Writing Custom Entries to the Audit Log in Windows SharePoint Services 3.0
Applies to: Microsoft Windows SharePoint Services 3.0, Microsoft Office SharePoint Server 2007, Microsoft Visual Studio 2005
Ted Pattison, Critical Path Training
Microsoft Windows SharePoint Services provides an auditing facility that allows you to see the actions users take within the context of a site collection. Examples of user actions that you can audit automatically include viewing, updating, and deleting list items and documents, as well as viewing site pages. One important limitation of the built-in auditing facility is that it cannot audit access to application pages that are deployed within the \LAYOUTS directory.
If you want to audit the actions of users as they view your custom application pages, you must add code that writes custom audit entries into the Windows SharePoint Services audit log. You can write custom audit entries within the context of any auditable object, such as those of type SPSite, SPWeb, SPList, and SPListItem.
Auditable objects, such as SPSite, SPWeb, SPList, and SPListItem, expose an Audit property. This property contains a reference to an SPAudit object that exposes a method named WriteAuditEvent. Here is an example of code within a custom application page that writes a custom audit entry for a specific SPListItem object.
SPSite siteColl = SPContext.Current.Site; SPWeb site = SPContext.Current.Web; string ListId = Request.QueryString["ListId"]; string ItemId = Request.QueryString["ItemId"]; SPList list1 = site.Lists[new Guid(ListId)]; SPListItem item1 = list1.Items.GetItemById(Convert.ToInt32(ItemId)); item1.Audit.WriteAuditEvent(SPAuditEventType.Custom, "CustomViewAuditEvent", "");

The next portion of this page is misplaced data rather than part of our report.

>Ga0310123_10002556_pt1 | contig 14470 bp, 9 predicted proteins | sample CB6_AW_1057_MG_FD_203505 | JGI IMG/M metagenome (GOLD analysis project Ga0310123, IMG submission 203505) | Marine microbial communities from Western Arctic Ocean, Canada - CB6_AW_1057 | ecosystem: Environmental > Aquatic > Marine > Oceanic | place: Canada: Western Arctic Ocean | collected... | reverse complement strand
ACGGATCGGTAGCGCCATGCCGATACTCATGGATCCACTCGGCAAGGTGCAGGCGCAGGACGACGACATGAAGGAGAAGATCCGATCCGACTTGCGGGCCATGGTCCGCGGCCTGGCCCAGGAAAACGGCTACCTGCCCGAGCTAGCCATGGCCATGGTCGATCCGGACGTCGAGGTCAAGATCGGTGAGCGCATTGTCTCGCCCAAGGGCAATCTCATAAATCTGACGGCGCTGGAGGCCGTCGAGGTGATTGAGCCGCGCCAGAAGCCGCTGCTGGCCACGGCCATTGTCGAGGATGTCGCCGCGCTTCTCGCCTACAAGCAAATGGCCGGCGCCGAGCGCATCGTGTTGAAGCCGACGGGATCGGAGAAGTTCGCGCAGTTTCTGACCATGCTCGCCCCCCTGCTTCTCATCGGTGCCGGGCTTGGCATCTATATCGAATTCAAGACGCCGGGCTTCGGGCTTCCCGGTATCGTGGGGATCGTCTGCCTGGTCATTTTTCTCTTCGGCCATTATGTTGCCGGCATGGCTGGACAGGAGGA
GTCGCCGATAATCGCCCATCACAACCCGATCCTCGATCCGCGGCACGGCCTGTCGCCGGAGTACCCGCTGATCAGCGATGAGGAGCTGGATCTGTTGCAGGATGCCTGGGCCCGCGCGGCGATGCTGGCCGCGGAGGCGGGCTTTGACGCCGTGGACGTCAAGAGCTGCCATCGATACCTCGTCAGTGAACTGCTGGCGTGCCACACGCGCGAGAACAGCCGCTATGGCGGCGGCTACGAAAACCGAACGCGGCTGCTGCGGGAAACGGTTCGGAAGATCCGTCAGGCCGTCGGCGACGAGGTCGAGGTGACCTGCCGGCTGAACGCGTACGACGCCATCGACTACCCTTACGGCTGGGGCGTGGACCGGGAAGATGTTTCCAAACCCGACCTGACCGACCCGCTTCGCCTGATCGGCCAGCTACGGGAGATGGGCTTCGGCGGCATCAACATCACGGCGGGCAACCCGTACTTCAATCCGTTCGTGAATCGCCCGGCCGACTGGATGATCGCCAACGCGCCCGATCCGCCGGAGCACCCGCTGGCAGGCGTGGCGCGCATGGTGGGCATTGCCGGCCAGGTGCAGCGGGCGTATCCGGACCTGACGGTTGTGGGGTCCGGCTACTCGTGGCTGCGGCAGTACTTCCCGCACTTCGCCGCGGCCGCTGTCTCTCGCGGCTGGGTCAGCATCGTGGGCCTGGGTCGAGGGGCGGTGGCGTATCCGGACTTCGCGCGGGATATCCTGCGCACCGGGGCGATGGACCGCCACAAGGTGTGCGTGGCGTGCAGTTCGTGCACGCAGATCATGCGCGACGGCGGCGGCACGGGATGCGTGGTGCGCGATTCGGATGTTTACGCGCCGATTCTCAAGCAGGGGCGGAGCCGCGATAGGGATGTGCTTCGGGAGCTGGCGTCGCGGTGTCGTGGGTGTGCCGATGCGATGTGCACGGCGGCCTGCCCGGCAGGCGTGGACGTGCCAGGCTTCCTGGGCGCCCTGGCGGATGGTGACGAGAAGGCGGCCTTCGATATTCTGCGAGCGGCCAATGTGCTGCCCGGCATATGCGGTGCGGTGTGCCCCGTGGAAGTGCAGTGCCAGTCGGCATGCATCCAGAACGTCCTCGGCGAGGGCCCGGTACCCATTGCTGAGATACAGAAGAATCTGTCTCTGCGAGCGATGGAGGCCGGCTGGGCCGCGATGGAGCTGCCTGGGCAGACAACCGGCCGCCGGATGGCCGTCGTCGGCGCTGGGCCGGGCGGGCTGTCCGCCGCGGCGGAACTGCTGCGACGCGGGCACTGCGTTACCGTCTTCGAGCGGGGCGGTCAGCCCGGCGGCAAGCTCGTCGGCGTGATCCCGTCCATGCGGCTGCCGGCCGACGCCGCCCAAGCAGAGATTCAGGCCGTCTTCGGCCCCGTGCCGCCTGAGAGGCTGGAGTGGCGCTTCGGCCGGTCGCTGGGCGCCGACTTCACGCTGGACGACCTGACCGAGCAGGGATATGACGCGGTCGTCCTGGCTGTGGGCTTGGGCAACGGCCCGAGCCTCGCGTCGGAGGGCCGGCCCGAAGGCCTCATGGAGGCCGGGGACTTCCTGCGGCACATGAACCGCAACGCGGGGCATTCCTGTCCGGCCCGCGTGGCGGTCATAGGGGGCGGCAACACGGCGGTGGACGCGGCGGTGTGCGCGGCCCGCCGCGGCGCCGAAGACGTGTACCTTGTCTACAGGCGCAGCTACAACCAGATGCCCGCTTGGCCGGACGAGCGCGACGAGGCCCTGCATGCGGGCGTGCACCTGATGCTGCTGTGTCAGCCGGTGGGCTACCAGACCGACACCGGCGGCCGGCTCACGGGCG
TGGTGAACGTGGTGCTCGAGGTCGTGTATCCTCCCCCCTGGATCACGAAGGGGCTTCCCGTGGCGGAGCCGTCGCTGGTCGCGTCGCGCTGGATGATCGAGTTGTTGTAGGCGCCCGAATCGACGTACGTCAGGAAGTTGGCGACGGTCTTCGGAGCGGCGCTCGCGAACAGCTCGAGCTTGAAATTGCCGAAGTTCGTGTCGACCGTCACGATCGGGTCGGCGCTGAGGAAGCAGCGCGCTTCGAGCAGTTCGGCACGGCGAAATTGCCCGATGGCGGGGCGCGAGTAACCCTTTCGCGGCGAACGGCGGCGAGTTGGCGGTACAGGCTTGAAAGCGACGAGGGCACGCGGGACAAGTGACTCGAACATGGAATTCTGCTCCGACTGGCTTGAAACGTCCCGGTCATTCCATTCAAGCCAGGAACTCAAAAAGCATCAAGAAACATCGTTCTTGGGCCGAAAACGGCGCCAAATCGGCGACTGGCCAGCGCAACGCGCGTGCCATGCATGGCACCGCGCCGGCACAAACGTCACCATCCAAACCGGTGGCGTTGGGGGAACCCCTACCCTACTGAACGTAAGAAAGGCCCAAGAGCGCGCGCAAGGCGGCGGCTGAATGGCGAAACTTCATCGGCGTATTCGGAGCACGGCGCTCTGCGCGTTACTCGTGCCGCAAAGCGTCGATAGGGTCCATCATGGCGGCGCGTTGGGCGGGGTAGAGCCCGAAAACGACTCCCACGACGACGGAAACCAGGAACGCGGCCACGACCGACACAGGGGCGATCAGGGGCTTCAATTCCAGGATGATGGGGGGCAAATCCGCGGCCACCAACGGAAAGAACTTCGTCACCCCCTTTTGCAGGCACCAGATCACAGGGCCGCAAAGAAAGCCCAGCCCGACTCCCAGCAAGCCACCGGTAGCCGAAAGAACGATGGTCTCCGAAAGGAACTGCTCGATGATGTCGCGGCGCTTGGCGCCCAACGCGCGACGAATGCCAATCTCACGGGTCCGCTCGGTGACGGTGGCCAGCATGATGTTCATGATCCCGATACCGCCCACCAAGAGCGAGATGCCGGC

When you write a custom audit entry by using the WriteAuditEvent method, Windows SharePoint Services records the name of the current user by using the identity of the executing code. That means you should avoid programming techniques that elevate privileges or that use impersonation before making the call to WriteAuditEvent because that can cause the wrong user to be associated with the audit entry.
When you call WriteAuditEvent, the first argument is an enumeration value of type SPAuditEventType, which indicates the type of audit entry you are making. The second parameter is a string that allows you to indicate the name of the audit source.
The third parameter passed to the WriteAuditEvent method is an open-ended string value that you can use to pass whatever custom data you want to record for a custom log entry. This allows you to pass a domain-specific XML document to track any type of information you want when writing an entry to the audit log for a particular event.
item1.Audit.WriteAuditEvent(SPAuditEventType.Custom, "MySource", "<MyData>MyValue</MyData>");
As you write custom XML documents into entries in the audit log, you also must provide the complementary code that reads these audit entries and interprets the data within these XML documents.
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